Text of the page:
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Parents Don’t Need Fancy Baby Monitors To Raise Healthy Kids

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New, high-end baby monitors that offer a plethora of features, supposedly to help parents track their kids’ health, may not have any medical benefits, researchers say.

Baby monitors have come a long way. Now, not only do they show a live feed of children, they can also measure vital signs – like heart rate and breathing – and send all this information to parents’ smartphones.

But there’s no scientific evidence that these monitors are accurate, a study suggests. In fact, constant reliance on such devices may lead to false alarms over babies’ health and safety, or unnecessary panic, Live Science reports.

The researchers analyzed five baby monitors that have been introduced in the past two years, along with their accompanying smartphone apps. They also collected information on these monitors, namely MonBaby, Baby Vida, Owlet, Snuza Pico and Sproutling. The devices cost between $150 to $300 each.

One big issue the researchers found was that the monitors would sound an alarm even when there was nothing wrong Dr. Christopher Bonafide, co-author of the report and a pediatrician at the Children’s Hospital of Philadelphia, says,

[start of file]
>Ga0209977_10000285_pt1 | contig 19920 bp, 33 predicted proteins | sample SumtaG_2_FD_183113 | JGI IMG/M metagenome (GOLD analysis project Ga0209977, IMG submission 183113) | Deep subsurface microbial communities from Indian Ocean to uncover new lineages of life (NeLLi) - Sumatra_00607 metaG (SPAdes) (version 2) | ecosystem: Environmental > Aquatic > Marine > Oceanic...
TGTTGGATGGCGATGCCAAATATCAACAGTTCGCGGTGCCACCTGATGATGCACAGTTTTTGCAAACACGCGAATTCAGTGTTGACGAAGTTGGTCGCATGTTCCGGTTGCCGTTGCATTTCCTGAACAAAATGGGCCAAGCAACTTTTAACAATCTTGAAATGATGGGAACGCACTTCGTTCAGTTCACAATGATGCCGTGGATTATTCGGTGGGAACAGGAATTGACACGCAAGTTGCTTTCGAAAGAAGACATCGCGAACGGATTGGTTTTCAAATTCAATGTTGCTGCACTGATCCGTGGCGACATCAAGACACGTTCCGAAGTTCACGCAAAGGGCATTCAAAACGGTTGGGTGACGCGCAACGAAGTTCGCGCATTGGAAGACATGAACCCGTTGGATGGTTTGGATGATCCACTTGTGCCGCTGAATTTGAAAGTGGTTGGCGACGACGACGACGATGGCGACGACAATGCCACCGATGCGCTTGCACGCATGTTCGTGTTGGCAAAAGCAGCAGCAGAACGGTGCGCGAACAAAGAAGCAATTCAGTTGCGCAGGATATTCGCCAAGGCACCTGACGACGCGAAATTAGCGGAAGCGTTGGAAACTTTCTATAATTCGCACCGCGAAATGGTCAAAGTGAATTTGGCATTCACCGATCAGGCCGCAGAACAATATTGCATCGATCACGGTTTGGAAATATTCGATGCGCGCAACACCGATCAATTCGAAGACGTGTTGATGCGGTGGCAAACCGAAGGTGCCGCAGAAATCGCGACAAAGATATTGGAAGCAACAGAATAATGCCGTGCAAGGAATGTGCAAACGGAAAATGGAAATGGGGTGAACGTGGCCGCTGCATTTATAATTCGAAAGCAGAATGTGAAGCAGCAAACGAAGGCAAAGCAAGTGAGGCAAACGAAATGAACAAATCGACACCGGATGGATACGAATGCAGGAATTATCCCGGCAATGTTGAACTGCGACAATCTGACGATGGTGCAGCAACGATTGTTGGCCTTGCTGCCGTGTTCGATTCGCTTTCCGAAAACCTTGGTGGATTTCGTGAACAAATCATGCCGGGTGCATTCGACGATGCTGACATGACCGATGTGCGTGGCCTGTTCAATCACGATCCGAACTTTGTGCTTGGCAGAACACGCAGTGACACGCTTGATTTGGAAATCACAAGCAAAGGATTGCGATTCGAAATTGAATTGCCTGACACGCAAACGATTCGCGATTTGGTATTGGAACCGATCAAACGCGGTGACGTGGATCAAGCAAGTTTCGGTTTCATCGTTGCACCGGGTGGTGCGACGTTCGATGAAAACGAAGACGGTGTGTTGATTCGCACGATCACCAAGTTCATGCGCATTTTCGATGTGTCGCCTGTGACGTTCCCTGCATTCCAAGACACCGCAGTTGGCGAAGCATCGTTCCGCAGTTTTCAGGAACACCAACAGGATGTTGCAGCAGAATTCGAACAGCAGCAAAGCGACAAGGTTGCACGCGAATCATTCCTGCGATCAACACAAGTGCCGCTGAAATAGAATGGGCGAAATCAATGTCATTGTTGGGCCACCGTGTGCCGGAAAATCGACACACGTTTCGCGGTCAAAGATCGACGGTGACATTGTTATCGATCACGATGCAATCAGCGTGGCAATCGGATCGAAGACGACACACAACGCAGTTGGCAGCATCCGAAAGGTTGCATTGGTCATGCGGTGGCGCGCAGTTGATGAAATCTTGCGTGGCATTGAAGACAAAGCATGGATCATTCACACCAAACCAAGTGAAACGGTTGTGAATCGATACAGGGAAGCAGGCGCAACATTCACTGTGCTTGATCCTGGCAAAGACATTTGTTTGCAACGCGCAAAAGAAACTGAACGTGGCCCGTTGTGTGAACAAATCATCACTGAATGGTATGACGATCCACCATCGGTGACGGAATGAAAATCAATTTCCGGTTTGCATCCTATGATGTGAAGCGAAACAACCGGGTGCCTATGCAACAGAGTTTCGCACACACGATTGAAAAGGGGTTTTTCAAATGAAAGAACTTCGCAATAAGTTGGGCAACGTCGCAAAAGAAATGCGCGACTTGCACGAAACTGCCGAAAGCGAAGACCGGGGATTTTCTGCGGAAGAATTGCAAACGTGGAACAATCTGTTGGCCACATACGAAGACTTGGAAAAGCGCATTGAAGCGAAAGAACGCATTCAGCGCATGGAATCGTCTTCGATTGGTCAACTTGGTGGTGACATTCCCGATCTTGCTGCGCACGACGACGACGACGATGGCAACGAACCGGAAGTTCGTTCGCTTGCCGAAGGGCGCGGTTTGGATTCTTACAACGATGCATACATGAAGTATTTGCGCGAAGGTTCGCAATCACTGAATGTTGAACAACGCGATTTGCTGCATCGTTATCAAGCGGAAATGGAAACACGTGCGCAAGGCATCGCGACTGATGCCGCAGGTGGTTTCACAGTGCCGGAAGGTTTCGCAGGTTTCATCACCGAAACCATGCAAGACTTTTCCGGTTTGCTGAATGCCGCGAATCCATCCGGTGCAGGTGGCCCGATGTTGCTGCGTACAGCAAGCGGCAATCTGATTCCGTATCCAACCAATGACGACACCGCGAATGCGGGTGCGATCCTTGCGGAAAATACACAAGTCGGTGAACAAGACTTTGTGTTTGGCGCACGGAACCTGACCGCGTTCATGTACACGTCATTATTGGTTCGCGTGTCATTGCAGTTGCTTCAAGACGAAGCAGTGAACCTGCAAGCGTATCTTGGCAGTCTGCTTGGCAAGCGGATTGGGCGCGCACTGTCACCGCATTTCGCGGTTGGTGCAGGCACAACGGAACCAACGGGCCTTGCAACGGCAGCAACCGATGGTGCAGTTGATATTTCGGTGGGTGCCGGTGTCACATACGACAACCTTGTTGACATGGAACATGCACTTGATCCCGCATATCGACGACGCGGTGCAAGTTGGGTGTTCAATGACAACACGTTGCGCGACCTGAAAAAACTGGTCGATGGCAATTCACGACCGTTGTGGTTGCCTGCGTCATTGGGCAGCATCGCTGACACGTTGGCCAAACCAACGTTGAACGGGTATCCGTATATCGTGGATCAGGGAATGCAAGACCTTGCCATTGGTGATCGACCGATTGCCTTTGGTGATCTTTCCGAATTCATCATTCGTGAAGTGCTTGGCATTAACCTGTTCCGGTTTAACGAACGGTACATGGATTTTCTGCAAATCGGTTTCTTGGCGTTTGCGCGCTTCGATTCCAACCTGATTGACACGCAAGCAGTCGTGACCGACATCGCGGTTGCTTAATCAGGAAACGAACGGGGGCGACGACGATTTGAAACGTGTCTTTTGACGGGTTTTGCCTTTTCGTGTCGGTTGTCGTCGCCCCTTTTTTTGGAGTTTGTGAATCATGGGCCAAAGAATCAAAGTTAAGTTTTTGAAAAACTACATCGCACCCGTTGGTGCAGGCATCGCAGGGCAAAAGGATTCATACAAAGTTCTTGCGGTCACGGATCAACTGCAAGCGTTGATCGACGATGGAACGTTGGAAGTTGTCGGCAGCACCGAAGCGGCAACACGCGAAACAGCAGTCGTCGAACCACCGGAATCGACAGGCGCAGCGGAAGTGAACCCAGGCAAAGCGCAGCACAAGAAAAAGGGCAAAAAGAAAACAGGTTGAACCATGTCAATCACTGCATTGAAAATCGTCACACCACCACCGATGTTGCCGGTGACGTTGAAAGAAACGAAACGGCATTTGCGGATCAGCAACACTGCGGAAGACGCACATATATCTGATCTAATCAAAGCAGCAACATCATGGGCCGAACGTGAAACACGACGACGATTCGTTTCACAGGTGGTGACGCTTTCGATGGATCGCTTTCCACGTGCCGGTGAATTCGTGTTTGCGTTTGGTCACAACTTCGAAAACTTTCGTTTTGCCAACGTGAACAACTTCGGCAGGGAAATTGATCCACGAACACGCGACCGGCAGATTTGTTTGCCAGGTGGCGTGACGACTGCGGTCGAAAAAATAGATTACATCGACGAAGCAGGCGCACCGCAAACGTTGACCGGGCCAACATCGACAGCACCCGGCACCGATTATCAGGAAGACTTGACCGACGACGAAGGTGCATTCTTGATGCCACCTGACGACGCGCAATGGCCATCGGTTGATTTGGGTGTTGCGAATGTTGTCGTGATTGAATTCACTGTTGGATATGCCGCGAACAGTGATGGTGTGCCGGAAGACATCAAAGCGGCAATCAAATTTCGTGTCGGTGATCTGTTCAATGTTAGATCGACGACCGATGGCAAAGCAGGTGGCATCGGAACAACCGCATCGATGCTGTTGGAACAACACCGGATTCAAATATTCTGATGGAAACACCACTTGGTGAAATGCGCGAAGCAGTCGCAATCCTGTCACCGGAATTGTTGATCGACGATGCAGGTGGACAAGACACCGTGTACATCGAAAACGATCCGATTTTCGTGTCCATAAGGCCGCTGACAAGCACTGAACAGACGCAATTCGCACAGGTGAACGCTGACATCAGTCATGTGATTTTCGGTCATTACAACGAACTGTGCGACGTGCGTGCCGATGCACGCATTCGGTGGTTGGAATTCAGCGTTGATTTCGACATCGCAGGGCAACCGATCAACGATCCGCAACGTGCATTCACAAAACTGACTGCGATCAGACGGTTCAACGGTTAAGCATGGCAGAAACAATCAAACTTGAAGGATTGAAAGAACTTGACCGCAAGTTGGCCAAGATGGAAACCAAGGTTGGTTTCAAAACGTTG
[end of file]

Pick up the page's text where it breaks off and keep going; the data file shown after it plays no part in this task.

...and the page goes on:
An upset, crying 1-month-old baby could have a heart rate that exceeds 180 beats per minute, which would cause a heart rate alarm on the Baby Vida monitor using its predetermined heart rate alarm settings.

This heart-rate level is not a cause for immediate concern, but a parent “might be compelled to seek care from a physician for reassurance, potentially leading to an EKG, chest X-ray, blood test, and admission for monitoring,” Bonafide says.

This, in turn, would result in unnecessary discomfort for the child, anxiety for the parents, not to mention hospital bills.

The baby monitor manufacturers don’t claim that their products can diagnose, treat or prevent diseases. But the researchers found that an advertisement of Owlet mentions that the device may notify parents when something is wrong to avoid sudden infant death syndrome (SIDS). There is no evidence that the claims are true, or that these monitors accurately measure health markers at all.

Bonafide recommends that parents discuss the use of baby monitors with their pediatricians, so that doctors might better address the underlying reasons why the parents feel the need to use them in the first place.

The study was published in JAMA.


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